Scarring key to link between obesity and diabetes

August 13, 2009

The team, in collaboration with University Hospital Aintree, the University of Warwick and researchers in Sweden, found that people classified as obese and those with pre-diabetes have raised levels of a protein called SPARC, that can cause tissue scarring. The research revealed that an increase in insulin, a hormone that controls blood sugar levels, and leptin, a hormone that regulates appetite, can trigger an increase in SPARC, which can prevent the proper storage of fat in fat tissue cells.

It is thought that leptin, in an attempt to balance energy levels in the body, could trigger SPARC to limit the storage of fat. SPARC can do this by increasing the formation of scars in fat tissue, which can prevent fat being stored safely in the body. Researchers found that this process could predispose obese patients to type 2 diabetes.

Professor John Wilding, from the University's School of Clinical Science, explains: "We tested fat tissue of patients at University Hospital Aintree and found that an increase in leptin also increases SPARC levels, which reduces the safe storage of fat through the development of abnormal tissue scarring. Scarring of fat tissue is known to increase as we gain weight and we found that this is exacerbated by leptin, as well as an increase in insulin, produced by the pancreas."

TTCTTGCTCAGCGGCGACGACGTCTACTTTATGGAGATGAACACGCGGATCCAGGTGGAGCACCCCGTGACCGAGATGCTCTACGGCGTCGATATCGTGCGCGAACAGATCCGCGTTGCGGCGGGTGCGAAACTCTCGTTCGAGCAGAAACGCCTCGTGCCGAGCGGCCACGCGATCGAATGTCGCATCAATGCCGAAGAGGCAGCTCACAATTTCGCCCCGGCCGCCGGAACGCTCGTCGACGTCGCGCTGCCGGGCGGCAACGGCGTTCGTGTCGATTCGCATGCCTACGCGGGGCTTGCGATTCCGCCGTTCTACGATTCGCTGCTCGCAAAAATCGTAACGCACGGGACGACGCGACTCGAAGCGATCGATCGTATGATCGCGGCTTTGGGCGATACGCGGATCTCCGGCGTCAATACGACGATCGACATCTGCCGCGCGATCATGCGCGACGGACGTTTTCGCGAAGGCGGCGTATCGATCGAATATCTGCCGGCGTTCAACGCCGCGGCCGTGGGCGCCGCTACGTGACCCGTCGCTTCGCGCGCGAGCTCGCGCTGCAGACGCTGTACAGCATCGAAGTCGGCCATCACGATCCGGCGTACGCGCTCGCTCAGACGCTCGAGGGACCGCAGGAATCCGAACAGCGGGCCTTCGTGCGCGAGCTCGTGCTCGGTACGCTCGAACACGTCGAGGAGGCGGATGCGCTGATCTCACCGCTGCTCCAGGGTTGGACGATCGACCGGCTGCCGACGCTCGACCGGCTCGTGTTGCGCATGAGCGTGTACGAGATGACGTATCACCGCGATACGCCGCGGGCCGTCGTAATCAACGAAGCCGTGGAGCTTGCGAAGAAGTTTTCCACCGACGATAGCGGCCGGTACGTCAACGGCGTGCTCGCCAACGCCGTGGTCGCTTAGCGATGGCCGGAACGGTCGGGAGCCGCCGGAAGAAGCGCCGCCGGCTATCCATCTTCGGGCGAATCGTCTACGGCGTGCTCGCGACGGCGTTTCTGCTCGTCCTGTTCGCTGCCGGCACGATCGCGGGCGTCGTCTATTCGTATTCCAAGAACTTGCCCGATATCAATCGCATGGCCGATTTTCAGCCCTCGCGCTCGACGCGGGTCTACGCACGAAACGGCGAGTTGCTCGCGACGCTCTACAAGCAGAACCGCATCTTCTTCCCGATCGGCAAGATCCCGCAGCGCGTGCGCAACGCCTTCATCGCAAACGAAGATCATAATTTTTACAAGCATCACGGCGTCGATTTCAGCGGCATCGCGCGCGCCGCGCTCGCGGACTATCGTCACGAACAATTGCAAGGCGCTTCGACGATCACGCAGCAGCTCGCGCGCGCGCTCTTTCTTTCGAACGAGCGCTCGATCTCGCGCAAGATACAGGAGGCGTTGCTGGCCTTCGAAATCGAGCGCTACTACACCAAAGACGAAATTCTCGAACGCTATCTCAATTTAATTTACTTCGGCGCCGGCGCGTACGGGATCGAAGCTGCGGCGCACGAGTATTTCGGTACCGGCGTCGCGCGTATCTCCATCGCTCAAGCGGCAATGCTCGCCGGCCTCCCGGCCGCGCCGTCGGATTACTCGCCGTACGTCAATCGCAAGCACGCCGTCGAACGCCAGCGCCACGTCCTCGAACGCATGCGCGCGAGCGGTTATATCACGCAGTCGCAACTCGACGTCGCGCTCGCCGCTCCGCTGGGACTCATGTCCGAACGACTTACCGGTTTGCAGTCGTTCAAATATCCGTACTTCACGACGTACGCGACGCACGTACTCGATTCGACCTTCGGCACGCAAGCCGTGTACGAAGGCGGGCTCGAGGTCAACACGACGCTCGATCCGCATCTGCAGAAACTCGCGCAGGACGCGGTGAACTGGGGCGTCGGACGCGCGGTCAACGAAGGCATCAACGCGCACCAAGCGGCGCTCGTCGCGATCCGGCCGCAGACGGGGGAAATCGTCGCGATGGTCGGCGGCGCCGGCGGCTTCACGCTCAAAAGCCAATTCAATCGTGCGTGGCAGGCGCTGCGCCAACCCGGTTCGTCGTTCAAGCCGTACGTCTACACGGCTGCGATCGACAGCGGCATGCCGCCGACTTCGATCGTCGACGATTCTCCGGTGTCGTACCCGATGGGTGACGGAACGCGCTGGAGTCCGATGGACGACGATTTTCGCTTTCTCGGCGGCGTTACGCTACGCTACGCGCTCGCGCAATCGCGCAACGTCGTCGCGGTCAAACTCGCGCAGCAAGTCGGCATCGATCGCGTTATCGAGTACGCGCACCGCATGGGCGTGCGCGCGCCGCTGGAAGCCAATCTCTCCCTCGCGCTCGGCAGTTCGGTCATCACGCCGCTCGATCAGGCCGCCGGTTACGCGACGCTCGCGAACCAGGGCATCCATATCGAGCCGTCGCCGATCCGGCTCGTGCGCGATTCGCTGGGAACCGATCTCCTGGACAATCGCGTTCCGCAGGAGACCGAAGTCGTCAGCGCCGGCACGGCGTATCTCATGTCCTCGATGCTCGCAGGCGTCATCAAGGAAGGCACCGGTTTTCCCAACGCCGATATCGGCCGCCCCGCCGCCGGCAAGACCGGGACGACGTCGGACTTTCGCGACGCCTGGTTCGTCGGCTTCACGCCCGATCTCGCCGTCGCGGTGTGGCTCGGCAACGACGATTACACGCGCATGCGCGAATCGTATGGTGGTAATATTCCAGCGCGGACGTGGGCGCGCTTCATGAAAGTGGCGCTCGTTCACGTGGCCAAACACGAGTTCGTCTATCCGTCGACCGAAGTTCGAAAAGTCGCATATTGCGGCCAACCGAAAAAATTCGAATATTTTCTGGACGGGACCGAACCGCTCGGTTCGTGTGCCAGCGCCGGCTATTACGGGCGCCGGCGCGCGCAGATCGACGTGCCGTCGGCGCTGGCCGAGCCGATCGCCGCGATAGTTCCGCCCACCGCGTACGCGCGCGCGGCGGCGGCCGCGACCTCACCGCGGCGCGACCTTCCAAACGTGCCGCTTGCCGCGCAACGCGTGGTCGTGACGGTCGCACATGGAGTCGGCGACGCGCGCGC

Dr Katarina Kos, lead author of the research, added: "Leptin is produced in fat cells to regulate appetite, but the body becomes resistant to the effects of appetite reduction in obese patients. Leptin continues to increase in response to overall fat mass and promotes scarring through increased SPARC levels. Once scarring occurs, the excess nutritional energy from fat cannot be taken up by fat cells and so remains in the blood and begins to gather around organs. As a result, fat cells of people classified as obese, may not fulfil their natural purpose to store fat."

Diabetes is caused by the cells' inability to respond to insulin, which would normally enable uptake of sugar from the blood. To compensate, the pancreas creates more insulin to clear blood sugar from the circulation. The pancreas becomes exhausted and is unable to produce sufficient insulin to keep up with the demands of the body. This results in the development of type 2 diabetes, which can cause problems such as lack of energy to the cells and, over time, damage to the eyes, kidneys and heart.

The research team, working with the Swedish fast food study group at Linkoping University, also found that weight gain, induced by more than doubling calorie intake through eating 'junk food', causes SPARC levels to increase by 33%. In a further study with the University of Gothenburg, scientists found that a reduced calorie diet can decrease SPARC levels and the stimulus for tissue scarring.

Researchers are now investigating why some people are more prone to fat tissue scarring than others and how further understanding of SPARC could contribute to future treatments for diabetes.
-end-
The research is published in the journal, Diabetes.

Notes to editors:

1. The University of Liverpool is a member of the Russell Group of leading research-intensive institutions in the UK. It attracts collaborative and contract research commissions from a wide range of national and international organisations valued at more than £93 million annually.

University of Liverpool

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